This is an extension of Sen’s claim about the political economy of famine and democracy. The urban poor are highly visible and easy for the government to feed relative to rural populations.

    I’m not sure that economists running the world would be a good thing but I’m definitely glad that non-economists are typically not in charge. At the margin India is better off with a Manmohan Singh making decisions than a Jonathan Glennie – and lest we forget, Singh is an economist whose unpopular ideas about regulation played a major role in leading millions of Indians out of poverty.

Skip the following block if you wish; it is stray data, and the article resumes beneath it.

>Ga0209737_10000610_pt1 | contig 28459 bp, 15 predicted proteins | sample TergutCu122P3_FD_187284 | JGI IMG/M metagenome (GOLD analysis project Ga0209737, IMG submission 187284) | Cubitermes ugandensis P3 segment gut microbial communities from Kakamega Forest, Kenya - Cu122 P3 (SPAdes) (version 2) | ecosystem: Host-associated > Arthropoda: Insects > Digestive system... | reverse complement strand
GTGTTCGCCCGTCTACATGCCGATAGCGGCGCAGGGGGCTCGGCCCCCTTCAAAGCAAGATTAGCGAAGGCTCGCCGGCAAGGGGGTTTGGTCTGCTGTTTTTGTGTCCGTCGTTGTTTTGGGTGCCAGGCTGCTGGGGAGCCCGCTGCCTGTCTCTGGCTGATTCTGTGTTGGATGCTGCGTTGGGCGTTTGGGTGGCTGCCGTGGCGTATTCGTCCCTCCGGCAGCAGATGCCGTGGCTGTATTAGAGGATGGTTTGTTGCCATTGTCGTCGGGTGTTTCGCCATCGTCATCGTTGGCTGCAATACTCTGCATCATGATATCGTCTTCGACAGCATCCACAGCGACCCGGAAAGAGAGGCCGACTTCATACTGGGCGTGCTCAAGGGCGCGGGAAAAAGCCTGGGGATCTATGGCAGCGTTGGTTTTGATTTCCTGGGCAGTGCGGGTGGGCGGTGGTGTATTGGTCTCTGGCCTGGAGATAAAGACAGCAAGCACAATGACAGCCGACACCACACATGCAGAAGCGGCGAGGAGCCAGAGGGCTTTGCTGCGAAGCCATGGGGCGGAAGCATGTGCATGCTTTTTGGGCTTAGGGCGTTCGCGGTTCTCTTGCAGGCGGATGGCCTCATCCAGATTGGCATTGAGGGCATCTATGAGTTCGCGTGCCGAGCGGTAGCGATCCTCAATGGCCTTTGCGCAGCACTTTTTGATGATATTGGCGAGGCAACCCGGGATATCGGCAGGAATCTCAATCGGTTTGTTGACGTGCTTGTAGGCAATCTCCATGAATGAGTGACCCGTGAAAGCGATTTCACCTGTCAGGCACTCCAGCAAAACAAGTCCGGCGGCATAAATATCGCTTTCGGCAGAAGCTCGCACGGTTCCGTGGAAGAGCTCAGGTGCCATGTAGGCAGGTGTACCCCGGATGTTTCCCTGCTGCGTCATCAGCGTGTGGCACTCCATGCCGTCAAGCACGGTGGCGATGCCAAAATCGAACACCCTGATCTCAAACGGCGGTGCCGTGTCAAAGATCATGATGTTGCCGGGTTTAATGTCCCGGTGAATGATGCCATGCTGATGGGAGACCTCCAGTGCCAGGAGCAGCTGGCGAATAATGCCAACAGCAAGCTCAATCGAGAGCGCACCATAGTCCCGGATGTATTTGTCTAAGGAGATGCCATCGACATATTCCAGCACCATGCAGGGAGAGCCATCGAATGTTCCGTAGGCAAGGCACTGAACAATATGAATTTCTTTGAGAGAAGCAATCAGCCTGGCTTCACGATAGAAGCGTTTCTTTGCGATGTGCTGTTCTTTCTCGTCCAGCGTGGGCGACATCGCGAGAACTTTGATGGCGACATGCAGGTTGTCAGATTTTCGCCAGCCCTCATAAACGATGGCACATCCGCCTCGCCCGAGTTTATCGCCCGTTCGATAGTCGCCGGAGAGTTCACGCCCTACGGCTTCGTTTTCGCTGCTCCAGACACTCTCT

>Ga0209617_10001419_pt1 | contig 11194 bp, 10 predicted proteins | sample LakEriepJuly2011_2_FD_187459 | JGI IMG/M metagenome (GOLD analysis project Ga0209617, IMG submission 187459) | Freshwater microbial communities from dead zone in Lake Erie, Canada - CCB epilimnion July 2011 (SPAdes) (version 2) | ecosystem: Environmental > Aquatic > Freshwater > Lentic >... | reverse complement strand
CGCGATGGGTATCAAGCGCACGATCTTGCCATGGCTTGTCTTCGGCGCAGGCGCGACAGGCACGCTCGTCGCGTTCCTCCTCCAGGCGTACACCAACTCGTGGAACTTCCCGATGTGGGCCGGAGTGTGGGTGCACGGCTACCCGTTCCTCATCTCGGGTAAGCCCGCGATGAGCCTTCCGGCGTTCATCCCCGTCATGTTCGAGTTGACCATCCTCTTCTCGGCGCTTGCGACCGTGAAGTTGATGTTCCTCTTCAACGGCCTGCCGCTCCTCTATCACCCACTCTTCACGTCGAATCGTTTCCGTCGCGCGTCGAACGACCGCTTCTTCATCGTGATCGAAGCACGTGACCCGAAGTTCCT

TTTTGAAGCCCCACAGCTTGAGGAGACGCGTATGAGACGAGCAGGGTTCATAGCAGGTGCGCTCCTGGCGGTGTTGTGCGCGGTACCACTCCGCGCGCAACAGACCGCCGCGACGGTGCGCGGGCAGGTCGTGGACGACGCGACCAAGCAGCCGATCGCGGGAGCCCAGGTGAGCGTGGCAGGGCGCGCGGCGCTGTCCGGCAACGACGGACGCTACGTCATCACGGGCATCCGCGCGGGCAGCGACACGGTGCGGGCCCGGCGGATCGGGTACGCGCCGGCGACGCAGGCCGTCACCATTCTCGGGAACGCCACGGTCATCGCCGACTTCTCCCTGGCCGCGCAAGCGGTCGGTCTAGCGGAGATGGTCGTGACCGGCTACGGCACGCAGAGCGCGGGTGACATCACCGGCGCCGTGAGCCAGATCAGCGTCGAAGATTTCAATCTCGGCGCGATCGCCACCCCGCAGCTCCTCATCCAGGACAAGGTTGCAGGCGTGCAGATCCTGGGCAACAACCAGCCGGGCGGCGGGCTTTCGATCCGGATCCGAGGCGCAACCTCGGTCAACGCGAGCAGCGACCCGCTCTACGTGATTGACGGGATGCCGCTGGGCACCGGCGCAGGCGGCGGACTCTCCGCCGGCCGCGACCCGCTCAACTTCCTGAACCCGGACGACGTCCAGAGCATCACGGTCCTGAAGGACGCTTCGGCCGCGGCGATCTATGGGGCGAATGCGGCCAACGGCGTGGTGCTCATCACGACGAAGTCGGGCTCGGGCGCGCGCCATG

2. I think this entire level of analysis, while interesting fodder for discussion, is misguided and overly paternalistic when used to inform policy or project design. Most development and aid policies have sufficiently poor records of being able to create real opportunities for people that they don’t have the luxury of wringing their hands about whether those opportunities are rural or urban. If you can create opportunities in agriculture, you should do it because you’re creating opportunities, not because it’s a way of keeping people out of cities. If you can create factory jobs, you should do it because you’re creating opportunities, not because its a way of moving people into cities.